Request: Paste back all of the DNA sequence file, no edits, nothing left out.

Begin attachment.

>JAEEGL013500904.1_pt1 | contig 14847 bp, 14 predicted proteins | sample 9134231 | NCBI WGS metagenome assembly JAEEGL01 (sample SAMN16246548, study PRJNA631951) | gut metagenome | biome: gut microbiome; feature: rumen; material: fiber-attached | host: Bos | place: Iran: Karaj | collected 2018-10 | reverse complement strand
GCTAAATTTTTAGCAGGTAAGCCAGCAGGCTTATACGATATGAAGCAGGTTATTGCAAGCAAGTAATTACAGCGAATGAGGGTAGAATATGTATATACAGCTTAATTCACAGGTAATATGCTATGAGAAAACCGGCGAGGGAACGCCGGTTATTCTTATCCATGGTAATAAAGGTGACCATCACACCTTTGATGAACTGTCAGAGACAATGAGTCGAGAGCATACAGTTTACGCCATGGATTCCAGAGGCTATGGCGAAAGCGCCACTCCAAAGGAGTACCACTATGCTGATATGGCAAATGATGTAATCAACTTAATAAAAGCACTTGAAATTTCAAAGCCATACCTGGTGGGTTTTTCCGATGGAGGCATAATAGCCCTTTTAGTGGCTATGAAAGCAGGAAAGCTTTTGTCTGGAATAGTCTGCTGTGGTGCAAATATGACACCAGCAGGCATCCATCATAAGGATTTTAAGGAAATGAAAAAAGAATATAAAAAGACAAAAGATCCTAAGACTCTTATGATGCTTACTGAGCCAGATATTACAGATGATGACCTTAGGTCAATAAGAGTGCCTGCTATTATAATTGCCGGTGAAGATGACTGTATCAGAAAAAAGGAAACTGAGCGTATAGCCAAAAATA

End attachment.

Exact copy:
>JAEEGL013500904.1_pt1 | contig 14847 bp, 14 predicted proteins | sample 9134231 | NCBI WGS metagenome assembly JAEEGL01 (sample SAMN16246548, study PRJNA631951) | gut metagenome | biome: gut microbiome; feature: rumen; material: fiber-attached | host: Bos | place: Iran: Karaj | collected 2018-10 | reverse complement strand
GCTAAATTTTTAGCAGGTAAGCCAGCAGGCTTATACGATATGAAGCAGGTTATTGCAAGCAAGTAATTACAGCGAATGAGGGTAGAATATGTATATACAGCTTAATTCACAGGTAATATGCTATGAGAAAACCGGCGAGGGAACGCCGGTTATTCTTATCCATGGTAATAAAGGTGACCATCACACCTTTGATGAACTGTCAGAGACAATGAGTCGAGAGCATACAGTTTACGCCATGGATTCCAGAGGCTATGGCGAAAGCGCCACTCCAAAGGAGTACCACTATGCTGATATGGCAAATGATGTAATCAACTTAATAAAAGCACTTGAAATTTCAAAGCCATACCTGGTGGGTTTTTCCGATGGAGGCATAATAGCCCTTTTAGTGGCTATGAAAGCAGGAAAGCTTTTGTCTGGAATAGTCTGCTGTGGTGCAAATATGACACCAGCAGGCATCCATCATAAGGATTTTAAGGAAATGAAAAAAGAATATAAAAAGACAAAAGATCCTAAGACTCTTATGATGCTTACTGAGCCAGATATTACAGATGATGACCTTAGGTCAATAAGAGTGCCTGCTATTATAATTGCCGGTGAAGATGACTGTATCAGAAAAAAGGAAACTGAGCGTATAGCCAAAAATA